• Allocating time for informaticists to cover personalization during onboarding.
    • On-demand training and reference tools that are readily available to reinforce training. 
    • Creating informal education opportunities for peer to peer knowledge transfer.
  3. Governance: A robust governance structure that includes operational representation at both the discipline and module levels will ensure that clinicians have input into prioritization of enhancements and optimizations.
  4. Personalization: Physician personalization is often focused at the individual level, which can seem overwhelming when expanding to include nursing, therapies and other care team members. Consider an initial focus on nursing units and disciplines to develop a starter set of customization tools that can be incorporated into the onboarding process and informatics rounding. Even group personalization can have a significant impact on user efficiency.
  5. Communication: Communication is a key component of clinician satisfaction programs. Oftentimes, organizations have configured and released functionality to better support clinician workflows only to bury the announcement in a 50 page upgrade summary that most clinicians will never take the time to read. Get creative! Lunch and learn sessions, informatics presentations at department meetings, tip sheets, drop-in labs and other strategies are needed to provide timely, efficient and consumable information to clinicians. It’s important to also consider the return pathway for communication. If the nurses in the NICU are using an “alternative” workflow for documentation, how does that get communicated to informatics for review and flagged for general adoption or workflow retraining? If a preceptor has a list of ten things that aren’t covered in training and need to be reviewed with new hires, how is that getting back to the curriculum designers? Do clinicians have a pathway for communicating annoyances that are easily fixed and not lost in a long list of ticket requests?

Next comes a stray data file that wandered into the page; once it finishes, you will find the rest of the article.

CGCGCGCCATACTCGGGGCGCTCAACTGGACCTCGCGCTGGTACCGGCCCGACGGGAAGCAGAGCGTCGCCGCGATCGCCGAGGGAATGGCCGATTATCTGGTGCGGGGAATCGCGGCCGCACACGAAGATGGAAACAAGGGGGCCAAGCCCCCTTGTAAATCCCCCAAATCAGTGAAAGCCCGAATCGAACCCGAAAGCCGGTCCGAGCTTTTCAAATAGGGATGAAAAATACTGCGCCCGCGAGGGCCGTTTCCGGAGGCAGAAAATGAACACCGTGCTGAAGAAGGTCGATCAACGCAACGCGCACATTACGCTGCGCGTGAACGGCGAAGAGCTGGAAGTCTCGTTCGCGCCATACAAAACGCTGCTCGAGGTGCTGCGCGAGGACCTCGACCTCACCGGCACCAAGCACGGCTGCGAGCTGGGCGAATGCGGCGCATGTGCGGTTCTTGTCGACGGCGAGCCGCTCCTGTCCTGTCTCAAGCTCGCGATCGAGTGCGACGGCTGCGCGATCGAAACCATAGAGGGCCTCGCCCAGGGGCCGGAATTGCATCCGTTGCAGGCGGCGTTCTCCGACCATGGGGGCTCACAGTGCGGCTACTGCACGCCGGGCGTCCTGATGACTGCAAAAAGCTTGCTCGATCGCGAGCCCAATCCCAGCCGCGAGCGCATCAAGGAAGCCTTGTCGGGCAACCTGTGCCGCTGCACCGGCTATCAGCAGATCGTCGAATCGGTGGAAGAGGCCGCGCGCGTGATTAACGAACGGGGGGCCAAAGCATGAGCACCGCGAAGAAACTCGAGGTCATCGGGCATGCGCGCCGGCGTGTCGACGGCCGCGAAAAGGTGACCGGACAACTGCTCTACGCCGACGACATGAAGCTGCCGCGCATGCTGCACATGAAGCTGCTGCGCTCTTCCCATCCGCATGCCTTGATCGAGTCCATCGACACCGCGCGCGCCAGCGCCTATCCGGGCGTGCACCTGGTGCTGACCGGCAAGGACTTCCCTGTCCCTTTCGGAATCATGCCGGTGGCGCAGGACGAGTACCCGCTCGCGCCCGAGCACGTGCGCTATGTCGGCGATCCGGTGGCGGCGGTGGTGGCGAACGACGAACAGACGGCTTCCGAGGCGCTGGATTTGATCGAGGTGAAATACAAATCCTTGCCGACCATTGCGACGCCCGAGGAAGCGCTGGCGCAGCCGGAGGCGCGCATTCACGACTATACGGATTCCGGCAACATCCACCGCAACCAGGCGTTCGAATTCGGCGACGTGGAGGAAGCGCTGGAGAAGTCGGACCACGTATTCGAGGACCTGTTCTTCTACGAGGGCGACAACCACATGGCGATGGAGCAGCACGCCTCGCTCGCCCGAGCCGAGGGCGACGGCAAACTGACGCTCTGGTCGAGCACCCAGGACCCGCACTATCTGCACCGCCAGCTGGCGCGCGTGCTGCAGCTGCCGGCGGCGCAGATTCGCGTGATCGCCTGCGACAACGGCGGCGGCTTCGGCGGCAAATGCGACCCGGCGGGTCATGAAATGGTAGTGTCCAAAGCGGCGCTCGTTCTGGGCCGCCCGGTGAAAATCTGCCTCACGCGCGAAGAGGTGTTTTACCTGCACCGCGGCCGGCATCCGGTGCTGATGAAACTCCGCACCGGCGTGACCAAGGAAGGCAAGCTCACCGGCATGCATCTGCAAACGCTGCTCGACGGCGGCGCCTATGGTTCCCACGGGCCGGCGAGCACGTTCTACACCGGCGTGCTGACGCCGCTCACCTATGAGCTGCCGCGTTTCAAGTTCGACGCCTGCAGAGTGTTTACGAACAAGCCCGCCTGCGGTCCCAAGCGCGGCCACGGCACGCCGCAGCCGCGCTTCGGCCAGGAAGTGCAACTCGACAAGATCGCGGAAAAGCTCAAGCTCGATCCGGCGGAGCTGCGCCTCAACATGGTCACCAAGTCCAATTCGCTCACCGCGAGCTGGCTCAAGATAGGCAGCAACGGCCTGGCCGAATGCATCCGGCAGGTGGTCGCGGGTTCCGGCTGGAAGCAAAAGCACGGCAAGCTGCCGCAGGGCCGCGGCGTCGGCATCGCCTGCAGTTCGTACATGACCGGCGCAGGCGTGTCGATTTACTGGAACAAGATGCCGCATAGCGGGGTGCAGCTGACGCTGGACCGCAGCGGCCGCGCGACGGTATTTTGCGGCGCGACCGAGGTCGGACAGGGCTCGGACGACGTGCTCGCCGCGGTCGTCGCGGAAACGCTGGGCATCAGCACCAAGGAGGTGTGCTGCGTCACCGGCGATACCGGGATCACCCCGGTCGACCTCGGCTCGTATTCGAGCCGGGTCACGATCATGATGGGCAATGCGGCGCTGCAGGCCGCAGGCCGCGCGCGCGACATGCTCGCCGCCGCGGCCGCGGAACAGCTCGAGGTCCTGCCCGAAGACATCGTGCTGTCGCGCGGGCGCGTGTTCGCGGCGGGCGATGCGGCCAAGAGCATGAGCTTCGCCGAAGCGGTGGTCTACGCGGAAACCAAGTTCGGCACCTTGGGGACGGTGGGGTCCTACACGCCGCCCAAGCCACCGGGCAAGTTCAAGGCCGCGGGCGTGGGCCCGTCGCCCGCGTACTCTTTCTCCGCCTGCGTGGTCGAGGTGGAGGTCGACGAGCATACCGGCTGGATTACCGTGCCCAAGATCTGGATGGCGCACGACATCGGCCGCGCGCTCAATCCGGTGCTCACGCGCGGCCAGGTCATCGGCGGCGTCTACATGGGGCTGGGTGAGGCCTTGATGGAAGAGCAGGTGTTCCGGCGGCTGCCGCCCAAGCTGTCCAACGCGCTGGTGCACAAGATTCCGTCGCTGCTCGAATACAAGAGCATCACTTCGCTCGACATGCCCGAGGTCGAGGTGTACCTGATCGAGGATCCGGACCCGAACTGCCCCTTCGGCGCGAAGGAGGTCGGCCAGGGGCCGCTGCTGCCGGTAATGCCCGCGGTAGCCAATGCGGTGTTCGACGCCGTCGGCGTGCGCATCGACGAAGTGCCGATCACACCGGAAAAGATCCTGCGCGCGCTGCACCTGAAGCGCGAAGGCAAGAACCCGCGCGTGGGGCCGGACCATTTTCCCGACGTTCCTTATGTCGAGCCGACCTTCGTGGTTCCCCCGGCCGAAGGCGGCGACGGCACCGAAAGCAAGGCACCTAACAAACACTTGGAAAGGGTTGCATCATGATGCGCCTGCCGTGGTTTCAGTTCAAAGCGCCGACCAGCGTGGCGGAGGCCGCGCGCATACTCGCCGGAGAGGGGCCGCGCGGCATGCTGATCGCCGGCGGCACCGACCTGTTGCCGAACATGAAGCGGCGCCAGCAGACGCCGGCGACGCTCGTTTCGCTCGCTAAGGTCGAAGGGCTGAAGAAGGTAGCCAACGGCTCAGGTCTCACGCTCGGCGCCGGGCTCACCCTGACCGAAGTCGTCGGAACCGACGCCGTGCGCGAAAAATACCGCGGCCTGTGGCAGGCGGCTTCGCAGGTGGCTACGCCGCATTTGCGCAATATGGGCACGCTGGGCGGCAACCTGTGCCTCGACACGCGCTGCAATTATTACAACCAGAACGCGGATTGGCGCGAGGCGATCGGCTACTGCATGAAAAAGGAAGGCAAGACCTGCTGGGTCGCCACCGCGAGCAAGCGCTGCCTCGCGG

The Benefits of Holistic Satisfaction

Transitioning from a physician-centric EHR satisfaction program to one focused on all clinicians provides an excellent opportunity to review existing governance, training, personalization and communication programs within your organization and retool them to better meet the needs of your clinicians. The time, resources and effort required may seem daunting, but the achievable indirect benefits and direct return on investment are significant justifications for investing in the satisfaction and efficiency of your clinicians. 

Interested in learning how Medix Technology can supply the leadership, guidance and talent you need to accelerate the building of a successful and cost-effective clinician satisfaction program at your organization? Click here to contact our team!

Jason Kulaga Medix Technology FrameJason Kulaga, Practice Director – Healthcare Solutions, joined Medix Technology to focus on leading and growing the consulting and advisory services practice. He is a PMP certified registered nurse with 25 years of experience in healthcare, including 4 years working at Epic in clinical implementation and 15 years overall experience in EHR implementation, project management, delivery oversight and consulting leadership. Jason is primarily focused on mentoring and advising internal consultants and Medix Technology clients on topics including implementation planning, project management, community connect, interoperability, workflow and system optimization, change management, project governance and physician adoption.